Made during Bergman's tax-related exile in Germany, the film continues the story of Katarina and Peter EGermann, the feuding, childless, professional couple who appear in one episode of "... See full summary »
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Max von Sydow,
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Made during Bergman's tax-related exile in Germany, the film continues the story of Katarina and Peter EGermann, the feuding, childless, professional couple who appear in one episode of "Scenes From A Marriage." After Peter perpetrates a horrendous crime in its first scene, the rest of the film consists of a non-linear examination of his motivations, incorporating a police psychological investigation, scenes from the EGermanns' married life, and dream sequences. Written by
Owen F. Lipsett <firstname.lastname@example.org>
Bergman's working with a very restricted palette here, as he did with The Rite or Winter Light. The romantic, funny touches you expect from him are missing. Peter's mind is crumbling; he's a modern Othello obsessed with his wife's fidelity amid the tasteful furniture of their elegant home. All the action is seen through the distorting lens of Peter's madness. Why would his wife say, in front of strangers, that she has to get drunk to steady her nerves at her mother-in-law's place? This is the disturbed mind at work.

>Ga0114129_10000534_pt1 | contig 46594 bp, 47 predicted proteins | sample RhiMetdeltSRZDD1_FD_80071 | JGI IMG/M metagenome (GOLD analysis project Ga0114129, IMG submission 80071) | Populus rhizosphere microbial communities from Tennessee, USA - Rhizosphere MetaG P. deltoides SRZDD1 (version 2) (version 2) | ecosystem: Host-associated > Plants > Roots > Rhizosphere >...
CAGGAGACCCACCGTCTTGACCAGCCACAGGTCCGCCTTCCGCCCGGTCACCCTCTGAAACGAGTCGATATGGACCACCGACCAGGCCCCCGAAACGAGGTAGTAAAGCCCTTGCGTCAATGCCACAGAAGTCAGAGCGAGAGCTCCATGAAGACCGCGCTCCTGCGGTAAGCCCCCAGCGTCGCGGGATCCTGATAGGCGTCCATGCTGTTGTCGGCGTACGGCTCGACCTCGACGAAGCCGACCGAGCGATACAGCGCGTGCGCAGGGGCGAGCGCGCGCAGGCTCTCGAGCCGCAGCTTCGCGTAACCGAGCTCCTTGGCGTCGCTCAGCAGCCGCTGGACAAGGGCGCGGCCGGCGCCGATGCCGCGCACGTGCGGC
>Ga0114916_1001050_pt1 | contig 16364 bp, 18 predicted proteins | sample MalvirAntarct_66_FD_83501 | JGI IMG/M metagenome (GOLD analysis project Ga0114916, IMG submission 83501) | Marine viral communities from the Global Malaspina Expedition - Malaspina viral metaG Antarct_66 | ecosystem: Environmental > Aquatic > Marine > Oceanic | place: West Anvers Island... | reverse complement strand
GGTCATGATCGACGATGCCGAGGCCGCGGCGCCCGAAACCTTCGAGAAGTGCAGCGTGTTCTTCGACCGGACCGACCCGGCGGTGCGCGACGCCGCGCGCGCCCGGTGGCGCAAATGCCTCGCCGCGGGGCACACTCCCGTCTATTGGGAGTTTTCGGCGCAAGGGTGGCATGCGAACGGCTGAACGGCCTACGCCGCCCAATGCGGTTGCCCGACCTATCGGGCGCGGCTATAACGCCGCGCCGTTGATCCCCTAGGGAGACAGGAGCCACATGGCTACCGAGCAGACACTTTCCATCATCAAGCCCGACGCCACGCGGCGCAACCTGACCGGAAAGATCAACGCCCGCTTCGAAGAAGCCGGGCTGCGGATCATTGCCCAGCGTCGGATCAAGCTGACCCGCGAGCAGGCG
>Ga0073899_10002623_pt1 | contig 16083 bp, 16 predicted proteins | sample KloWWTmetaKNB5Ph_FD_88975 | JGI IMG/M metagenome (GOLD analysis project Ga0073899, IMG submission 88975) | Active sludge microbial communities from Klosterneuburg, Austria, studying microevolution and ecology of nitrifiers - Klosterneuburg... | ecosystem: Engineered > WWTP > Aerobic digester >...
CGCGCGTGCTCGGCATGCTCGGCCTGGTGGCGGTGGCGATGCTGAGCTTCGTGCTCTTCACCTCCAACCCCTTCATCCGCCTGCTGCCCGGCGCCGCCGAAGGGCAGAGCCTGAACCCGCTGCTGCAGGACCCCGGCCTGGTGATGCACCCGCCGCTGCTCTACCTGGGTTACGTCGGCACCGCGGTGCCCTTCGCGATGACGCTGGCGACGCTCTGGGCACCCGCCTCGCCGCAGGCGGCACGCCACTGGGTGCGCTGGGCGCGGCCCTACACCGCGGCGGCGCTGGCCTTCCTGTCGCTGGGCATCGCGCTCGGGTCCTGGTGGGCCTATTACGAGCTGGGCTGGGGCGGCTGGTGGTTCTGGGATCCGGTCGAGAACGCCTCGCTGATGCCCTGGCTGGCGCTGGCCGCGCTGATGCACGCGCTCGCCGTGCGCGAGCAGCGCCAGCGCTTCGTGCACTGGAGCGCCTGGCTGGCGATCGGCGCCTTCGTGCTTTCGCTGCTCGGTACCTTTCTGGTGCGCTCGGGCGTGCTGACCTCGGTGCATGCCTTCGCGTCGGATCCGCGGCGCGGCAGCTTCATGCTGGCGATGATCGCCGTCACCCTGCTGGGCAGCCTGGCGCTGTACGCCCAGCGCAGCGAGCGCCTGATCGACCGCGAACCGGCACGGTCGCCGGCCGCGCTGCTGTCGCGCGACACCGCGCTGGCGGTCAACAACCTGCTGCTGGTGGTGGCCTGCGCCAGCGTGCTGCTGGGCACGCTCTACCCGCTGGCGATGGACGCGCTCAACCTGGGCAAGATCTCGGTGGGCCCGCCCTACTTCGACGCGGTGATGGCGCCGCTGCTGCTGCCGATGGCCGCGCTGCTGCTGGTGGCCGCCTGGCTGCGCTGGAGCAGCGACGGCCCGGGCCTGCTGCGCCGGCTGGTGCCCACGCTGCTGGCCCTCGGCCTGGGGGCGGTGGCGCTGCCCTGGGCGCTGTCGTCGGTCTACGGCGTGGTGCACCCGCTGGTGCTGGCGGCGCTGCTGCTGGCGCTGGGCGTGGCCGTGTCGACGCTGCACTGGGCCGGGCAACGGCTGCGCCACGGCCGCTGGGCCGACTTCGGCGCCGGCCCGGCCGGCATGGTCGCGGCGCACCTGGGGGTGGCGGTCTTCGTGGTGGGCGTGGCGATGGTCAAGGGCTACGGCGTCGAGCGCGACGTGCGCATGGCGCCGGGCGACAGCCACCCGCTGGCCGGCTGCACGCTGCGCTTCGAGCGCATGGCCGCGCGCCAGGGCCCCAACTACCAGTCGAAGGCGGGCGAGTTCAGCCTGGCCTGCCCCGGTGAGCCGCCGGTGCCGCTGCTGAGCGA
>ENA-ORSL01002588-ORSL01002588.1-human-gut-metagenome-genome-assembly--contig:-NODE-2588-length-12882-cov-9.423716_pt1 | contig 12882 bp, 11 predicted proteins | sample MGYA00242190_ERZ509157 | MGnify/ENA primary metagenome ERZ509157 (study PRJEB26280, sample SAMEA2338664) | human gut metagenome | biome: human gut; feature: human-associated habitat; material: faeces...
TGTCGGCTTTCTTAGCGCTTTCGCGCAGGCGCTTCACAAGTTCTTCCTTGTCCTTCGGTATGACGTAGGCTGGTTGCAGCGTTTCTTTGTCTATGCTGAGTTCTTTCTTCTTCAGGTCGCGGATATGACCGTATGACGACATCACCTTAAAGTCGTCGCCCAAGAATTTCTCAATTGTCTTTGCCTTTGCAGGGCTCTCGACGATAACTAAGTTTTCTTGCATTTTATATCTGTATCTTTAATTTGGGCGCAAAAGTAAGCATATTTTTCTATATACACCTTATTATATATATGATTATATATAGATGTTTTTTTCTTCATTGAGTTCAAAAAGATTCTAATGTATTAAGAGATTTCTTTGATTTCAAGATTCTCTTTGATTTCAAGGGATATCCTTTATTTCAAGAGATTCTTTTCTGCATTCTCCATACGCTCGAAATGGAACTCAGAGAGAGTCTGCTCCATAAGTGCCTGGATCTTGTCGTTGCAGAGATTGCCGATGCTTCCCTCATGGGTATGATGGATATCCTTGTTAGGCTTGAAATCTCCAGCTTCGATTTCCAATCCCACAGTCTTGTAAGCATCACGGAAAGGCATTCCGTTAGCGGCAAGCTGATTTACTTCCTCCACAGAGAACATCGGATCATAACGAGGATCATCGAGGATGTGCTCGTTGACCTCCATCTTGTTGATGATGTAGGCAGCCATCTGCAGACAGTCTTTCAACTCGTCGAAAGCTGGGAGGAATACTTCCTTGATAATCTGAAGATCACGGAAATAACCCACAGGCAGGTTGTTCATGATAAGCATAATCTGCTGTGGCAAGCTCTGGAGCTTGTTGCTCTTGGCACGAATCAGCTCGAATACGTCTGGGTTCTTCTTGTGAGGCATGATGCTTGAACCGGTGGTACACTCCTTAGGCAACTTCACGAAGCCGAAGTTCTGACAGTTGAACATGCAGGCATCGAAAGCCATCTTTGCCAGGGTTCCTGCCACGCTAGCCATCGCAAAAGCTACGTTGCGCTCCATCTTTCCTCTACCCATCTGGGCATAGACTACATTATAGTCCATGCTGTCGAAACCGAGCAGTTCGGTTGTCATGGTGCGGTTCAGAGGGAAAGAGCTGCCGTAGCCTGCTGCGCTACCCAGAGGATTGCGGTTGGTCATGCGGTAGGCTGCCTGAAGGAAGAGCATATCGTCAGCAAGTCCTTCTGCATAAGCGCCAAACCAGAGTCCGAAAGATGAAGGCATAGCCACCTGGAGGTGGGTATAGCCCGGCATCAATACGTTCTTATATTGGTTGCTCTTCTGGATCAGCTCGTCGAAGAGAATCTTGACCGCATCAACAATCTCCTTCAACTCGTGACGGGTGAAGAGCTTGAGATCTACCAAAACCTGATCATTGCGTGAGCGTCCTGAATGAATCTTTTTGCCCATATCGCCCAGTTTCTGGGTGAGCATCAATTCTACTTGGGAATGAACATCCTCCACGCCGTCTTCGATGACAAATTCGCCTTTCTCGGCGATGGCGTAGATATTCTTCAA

The acting is fine. Robert Atzorn and Walter Schmidinger do very well as, essentially, two sides of the same coin (the stodgy businessman and the gay fashion designer). Christina Buchegger is wonderful as Katharina, the wife; her attempts to win out over Peter's psychosis give the film what drama it has.
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